Drive Review

Drive Review

Drive, the ultra stylish neo-noir thriller from 2011, is back in a new special collectors edition Blu-ray and DVD package.  It follows the story of a stunt driver, played rather blankly by Ryan Gosling, who works as a getaway driver at night.  He falls for his married neighbour, and things take a downward spiral from there. Nicolas Winding Refn’s stylish thriller takes us on a journey through violence, action and darkly black humour.

Unless you’ve been living under a rock you will no doubt have heard of Drive. You may already own it, it may be your favourite film ever, but if you haven’t seen it, this is probably the best package you are going to get over in the UK at the moment, but also the most baffling. More of the baffling later.

Now, let’s get the elephant in the room out of the way, I am not a big fan of Drive, much as I am not a big fan of Michael Mann, to whom this film owes a great deal of debt. While both Mann and Winding Refn are visually amazing directors, I find they both offer up cool visuals to mask dumb storylines or no storylines at all. Drive kind of falls somewhere between those two stalls for me; it’s visually very good, but style over substance only keeps me going for so long and I wanted more when I first saw this film back in 2011, and I still do today. I find it overly pretentious and Gosling’s character is such a ‘blank’ that I can’t get behind him and his motivations. Similarly so is Carey Mulligan’s character, who I just didn’t care for or her plight.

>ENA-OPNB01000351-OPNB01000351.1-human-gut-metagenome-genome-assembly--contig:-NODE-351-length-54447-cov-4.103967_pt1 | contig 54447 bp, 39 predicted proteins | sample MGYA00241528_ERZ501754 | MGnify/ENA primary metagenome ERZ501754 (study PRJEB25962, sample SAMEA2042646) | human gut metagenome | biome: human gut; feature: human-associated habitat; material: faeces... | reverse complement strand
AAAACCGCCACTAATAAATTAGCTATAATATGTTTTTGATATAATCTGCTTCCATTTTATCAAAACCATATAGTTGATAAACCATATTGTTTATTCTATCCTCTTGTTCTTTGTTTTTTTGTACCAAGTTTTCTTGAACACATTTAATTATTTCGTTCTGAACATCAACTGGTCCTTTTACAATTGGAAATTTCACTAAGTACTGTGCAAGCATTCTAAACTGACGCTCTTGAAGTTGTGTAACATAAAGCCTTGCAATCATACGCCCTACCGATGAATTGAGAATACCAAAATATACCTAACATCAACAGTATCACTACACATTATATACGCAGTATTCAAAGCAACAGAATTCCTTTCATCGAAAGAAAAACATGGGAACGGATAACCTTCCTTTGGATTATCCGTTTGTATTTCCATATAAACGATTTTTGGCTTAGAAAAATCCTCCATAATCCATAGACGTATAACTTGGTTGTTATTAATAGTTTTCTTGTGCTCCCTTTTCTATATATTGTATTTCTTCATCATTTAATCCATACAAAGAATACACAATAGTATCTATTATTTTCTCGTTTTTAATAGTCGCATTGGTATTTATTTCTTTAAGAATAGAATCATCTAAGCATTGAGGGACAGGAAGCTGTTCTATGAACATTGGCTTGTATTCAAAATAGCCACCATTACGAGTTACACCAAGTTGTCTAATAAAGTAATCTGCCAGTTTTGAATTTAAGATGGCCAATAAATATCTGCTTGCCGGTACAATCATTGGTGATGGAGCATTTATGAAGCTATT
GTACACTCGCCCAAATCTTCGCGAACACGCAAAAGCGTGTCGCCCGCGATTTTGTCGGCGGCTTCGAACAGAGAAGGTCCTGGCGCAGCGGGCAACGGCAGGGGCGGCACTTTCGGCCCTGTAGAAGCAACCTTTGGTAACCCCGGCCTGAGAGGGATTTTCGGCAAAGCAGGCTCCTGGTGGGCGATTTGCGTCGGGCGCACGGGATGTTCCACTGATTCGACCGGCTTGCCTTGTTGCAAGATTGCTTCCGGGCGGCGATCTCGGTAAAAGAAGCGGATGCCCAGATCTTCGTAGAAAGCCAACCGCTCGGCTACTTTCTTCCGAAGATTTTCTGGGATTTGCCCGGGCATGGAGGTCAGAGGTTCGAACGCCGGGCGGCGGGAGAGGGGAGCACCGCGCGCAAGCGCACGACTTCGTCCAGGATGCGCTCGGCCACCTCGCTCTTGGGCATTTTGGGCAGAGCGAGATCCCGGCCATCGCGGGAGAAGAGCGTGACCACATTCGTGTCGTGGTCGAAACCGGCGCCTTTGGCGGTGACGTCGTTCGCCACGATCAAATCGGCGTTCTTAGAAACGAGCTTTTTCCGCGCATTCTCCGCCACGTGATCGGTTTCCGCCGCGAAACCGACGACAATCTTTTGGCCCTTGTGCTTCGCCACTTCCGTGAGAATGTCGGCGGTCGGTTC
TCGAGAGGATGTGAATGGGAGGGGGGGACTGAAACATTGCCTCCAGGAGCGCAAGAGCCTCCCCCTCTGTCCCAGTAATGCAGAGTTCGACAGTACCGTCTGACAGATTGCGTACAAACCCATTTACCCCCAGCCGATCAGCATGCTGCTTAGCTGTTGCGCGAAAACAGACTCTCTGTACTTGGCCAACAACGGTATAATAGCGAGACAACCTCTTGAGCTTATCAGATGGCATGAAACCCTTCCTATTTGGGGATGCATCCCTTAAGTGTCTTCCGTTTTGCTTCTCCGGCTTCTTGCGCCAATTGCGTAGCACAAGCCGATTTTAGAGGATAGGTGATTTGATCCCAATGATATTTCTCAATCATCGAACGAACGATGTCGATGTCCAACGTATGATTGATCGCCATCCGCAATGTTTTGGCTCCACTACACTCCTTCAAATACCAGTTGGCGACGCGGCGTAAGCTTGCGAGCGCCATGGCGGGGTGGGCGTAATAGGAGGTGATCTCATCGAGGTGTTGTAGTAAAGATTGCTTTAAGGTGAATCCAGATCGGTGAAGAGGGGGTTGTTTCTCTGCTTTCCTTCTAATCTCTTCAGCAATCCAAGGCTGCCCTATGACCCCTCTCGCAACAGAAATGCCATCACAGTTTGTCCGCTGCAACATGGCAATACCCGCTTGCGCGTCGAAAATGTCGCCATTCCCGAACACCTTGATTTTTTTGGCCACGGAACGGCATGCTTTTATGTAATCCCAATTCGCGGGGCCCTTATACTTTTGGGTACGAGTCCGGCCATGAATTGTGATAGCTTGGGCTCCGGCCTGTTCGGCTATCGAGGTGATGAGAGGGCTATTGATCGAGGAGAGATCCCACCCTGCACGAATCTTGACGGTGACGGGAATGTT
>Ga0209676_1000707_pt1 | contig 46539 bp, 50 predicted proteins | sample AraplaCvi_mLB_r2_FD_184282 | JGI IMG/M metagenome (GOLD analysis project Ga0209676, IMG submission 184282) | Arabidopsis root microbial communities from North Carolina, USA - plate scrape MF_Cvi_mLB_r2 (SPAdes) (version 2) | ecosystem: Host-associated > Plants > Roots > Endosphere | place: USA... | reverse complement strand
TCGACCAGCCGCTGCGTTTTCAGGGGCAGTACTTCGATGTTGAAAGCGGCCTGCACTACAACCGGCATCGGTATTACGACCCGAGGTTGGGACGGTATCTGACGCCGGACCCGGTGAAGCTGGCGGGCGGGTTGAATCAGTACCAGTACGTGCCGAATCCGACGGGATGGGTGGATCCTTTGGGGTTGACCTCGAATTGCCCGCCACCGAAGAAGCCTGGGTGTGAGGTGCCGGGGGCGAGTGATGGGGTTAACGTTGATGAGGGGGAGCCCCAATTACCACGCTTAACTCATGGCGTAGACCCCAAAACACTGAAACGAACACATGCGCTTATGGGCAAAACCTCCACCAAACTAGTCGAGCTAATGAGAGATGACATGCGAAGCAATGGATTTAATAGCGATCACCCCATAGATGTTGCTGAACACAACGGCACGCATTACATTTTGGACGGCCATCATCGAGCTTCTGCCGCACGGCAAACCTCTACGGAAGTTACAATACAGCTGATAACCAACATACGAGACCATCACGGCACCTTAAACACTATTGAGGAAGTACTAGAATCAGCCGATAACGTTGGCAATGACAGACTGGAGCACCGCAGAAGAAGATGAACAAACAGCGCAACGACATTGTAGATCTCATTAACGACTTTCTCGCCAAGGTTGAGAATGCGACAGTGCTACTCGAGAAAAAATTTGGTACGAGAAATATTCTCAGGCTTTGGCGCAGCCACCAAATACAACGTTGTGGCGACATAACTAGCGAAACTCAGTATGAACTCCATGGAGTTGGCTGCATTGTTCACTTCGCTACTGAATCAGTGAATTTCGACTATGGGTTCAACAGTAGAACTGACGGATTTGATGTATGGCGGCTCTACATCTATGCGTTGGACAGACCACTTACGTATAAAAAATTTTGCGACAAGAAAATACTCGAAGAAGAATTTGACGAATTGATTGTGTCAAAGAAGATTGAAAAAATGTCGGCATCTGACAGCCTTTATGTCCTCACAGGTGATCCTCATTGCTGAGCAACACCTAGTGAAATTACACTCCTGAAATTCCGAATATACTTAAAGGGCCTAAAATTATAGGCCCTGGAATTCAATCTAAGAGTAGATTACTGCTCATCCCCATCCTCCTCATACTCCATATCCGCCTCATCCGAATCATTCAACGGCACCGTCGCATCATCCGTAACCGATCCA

If you are a fan of the film, that’s cool.  I can understand why people love it, it’s just not for me.  What this film has going for it, as mentioned before, is beautiful cinematography and gorgeous music; a score and songs to die for.  So this is where the baffling part comes in.

This new special edition brings to the disc the 2014 rescore by Radio 1 and Zane Lowe. I remember watching parts of it when it played on TV back in the day and just being a bit confused as to why anyone would spend all of that time and effort on a soundtrack (let’s not call it a score, because it isn’t) when the existing score and songs are damn near perfect. Why waste time on a soundtrack to put far inferior song choices at every given moment, drawing away from what we are watching on screen and making people, like me, who didn’t love the film the first time around, but came back for the music, now not want to come back at all. Very odd.

You get artists such as The 1975, Bastille, Bring Me The Horizon, Foal and CHVRCHES replacing the pop synth and score by Cliff Martinez. Even though these artists and more, individually, outside of the film are very good, they just do not sit right in the film, at all.  All is not lost though as the original score is still intact as a separate audio track. Thank you Icon, thank you.

Special features are rounded off by a ‘making of’ the rescore and an interview with Refn. So, if you are curious about Drive, or do not already own it, by all means get this new special edition and check out the rescore. But with no new transfer, this edition leans very much toward the curio of the updated soundtrack. For collectors only.

Blu-ray Bonus Content

  • Alternative BBC Radio 1 soundtrack curated by Zane Lowe
  • The Making of the Alternative soundtrack
  • Six Exclusive Art Cards
  • Interview with Director Nicolas Winding Refn

DVD Bonus Content
  • Radio 1 Zane Lowe Rescore
  • Q&A with Director Nicolas Winding Refn

6 out of 10
8 out of 10
8 out of 10
6 out of 10

Drive is fine as a special edition of the stylish thriller, but with no new transfer, this edition leans very much toward the curio of the updated soundtrack, which in itself is no improvement over the original.


out of 10

Drive (2011)
Dir: Nicolas Winding Refn | Cast: albert brooks, Bryan Cranston, Carey Mulligan, Ryan Gosling | Writers: Hossein Amini (screenplay), James Sallis (book)

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